Auld, H., D. MacIver, J. Klaassen, N. Comer and B. Tugwood, 2006c. Planning for Atmospheric Hazards and Disaster Management under Changing Climate Conditions. In Proceedings of Engineering Institute of Canada Climate Change Technology Conference, Ottawa, May 2006. Updated as Occasional Paper 12, Environment Canada, Adaptation and Impacts Research Division, Environment Canada, Toronto, Canada, 2007.
Berz, G. 2001. Insuring Against Catastrophe. Our Planet, Volume 11, No. 3, 2001, United Nations Environment Program. Available from http://www.ourplanet.com/
Burton I., 2004. Climate Change and the Adaptation Deficit. In Fenech et al (eds), Climate Change: Building the Adaptive Capacity. Environment Canada, Toronto, Ontario, Canada.
Canadian Commission on Building and Fire Codes, 2005. National Building Code of Canada. National
Research Council, Government of Canada, Ottawa, Canada.
Cheng S., H. Auld, G. Li, J. Klaassen, Q. Li., N. Comer, M. Campbell, N. Day, D. Pengelly and S. Gingrich, 2004. An Analysis of Possible Climate Change Impacts on Human Mortality in South Central Canada. In Proceedings of AMS 16th Biometeorology and Aerobiology Conference, Vancouver, August 25-26, 2004.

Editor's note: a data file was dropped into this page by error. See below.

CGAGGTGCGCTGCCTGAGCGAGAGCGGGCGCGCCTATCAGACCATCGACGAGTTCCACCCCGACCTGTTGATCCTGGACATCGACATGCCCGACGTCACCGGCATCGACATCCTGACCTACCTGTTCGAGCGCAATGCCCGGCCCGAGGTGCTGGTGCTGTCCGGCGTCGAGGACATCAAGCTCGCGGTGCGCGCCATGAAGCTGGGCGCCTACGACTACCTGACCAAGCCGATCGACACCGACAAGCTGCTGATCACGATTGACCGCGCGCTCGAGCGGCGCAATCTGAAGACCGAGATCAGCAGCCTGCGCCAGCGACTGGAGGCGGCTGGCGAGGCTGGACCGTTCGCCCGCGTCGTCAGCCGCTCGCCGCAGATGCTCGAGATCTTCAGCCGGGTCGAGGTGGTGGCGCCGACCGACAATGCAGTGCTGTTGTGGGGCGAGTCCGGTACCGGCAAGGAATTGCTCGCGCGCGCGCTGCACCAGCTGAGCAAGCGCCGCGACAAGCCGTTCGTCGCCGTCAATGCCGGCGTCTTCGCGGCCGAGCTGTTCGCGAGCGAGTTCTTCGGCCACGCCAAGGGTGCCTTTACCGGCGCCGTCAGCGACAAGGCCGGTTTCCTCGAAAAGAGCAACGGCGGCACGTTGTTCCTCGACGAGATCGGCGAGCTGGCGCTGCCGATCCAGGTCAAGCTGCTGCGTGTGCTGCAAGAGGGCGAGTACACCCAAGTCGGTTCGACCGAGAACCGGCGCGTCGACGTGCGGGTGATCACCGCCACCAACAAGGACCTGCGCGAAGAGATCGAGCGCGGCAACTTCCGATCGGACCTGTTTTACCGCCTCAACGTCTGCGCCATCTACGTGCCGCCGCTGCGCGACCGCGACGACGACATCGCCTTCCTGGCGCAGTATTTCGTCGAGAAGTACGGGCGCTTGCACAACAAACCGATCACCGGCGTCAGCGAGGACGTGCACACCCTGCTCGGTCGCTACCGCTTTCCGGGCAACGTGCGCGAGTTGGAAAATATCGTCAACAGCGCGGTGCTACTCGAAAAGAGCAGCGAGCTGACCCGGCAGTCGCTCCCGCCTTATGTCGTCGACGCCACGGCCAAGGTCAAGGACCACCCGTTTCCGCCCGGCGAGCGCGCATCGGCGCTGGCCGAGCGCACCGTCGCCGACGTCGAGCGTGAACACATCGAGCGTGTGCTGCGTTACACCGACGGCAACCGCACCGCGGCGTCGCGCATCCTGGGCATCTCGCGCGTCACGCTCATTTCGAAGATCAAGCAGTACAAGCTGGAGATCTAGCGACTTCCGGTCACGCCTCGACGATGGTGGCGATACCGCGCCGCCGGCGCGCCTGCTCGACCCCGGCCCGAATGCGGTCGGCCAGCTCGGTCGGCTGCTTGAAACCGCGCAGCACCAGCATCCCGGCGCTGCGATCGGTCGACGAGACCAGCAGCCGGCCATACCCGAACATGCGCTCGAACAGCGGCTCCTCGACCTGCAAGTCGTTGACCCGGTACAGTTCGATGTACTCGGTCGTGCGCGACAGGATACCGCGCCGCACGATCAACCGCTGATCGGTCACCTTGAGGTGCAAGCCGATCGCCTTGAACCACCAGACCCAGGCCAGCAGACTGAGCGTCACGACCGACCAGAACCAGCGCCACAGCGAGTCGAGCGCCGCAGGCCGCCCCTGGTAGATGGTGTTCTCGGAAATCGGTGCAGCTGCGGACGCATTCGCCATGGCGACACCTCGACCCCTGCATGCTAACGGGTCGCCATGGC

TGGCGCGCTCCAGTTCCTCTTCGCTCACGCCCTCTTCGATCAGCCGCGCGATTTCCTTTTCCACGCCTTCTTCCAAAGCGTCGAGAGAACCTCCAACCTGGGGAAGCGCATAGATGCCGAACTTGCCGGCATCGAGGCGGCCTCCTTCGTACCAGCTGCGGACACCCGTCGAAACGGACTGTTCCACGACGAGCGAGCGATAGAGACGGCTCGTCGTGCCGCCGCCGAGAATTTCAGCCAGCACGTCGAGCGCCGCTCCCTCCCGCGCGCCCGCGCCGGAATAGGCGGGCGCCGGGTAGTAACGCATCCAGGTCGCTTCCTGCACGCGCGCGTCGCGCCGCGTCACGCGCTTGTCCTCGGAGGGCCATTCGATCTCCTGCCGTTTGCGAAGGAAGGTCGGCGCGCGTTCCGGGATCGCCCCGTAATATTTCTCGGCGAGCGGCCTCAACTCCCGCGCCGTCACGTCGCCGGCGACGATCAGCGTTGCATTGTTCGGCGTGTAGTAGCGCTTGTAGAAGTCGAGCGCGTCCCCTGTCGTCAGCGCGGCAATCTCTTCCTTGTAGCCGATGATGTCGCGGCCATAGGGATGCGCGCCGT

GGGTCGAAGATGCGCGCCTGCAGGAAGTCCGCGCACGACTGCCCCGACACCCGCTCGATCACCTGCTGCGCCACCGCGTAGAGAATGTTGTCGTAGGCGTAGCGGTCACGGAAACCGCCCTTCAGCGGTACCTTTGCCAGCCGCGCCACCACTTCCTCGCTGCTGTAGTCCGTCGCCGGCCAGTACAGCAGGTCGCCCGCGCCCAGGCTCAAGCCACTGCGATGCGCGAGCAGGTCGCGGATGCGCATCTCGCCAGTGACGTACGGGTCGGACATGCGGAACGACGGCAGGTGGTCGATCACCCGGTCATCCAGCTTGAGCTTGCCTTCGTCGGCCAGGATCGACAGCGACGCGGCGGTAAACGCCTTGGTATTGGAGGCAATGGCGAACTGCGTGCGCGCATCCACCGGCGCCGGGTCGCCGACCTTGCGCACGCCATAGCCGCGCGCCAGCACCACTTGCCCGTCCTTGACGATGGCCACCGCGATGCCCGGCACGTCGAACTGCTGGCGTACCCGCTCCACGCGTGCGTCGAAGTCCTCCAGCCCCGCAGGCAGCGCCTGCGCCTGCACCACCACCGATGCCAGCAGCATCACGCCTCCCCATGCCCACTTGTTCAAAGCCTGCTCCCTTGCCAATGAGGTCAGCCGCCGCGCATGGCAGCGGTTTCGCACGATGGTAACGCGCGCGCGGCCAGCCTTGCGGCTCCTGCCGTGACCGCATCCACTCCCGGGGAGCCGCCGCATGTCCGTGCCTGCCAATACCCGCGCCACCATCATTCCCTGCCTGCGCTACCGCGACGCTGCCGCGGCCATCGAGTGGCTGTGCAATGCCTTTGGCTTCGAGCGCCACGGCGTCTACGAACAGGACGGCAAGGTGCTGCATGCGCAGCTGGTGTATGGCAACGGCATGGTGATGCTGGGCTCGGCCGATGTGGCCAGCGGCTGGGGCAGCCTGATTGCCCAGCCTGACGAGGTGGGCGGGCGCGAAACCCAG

Cheng C.S., H. Auld, G. Li, J. Klaassen, and Q. Li 2007. Possible impacts of climate change on freezing rain in south-central Canada using downscaled future climate scenarios. Natural Hazards and Earth Systems Science, 7: 71-87.
Coleman T., 2002. The Impact of Climate Change on Insurance against Catastrophes. Insurance Australia Group, Melbourne, Australia.
DeGaetano, A. T. and D. Wilks, 2000. Migrating Snow-induced Roof Collapses Using Climate Data and Weather Forecasts. Meteorology Applications, 6: 301-312.
Emergency Management Ontario, 2004. Guidelines for Provincial Emergency Management Programs in Ontario. Government of Ontario, Queens Park, Toronto, Ontario.
Environment Canada, 2006. Atmospheric Hazards in Ontario. Adaptation and Impacts Research Division, Environment Canada, Toronto, Ontario.
Freeman P. and K. Warner, 2001. Vulnerability of Infrastructure to Climate Variability: How Does This Affect Infrastructure Lending Policies? Report Commissioned by the Disaster Management Facility of The World Bank and the ProVention Consortium, Washington DC, USA.
Gérard F., 2002. The EMMA proposal for weather risk management. In Proceedings of the Workshop “GMES, meteorology and climate monitoring”, Paris, France, April 15-16, 2002. Available from: http://www.eumetnet.eu.org/GMESwkp/AbsEmma.PDF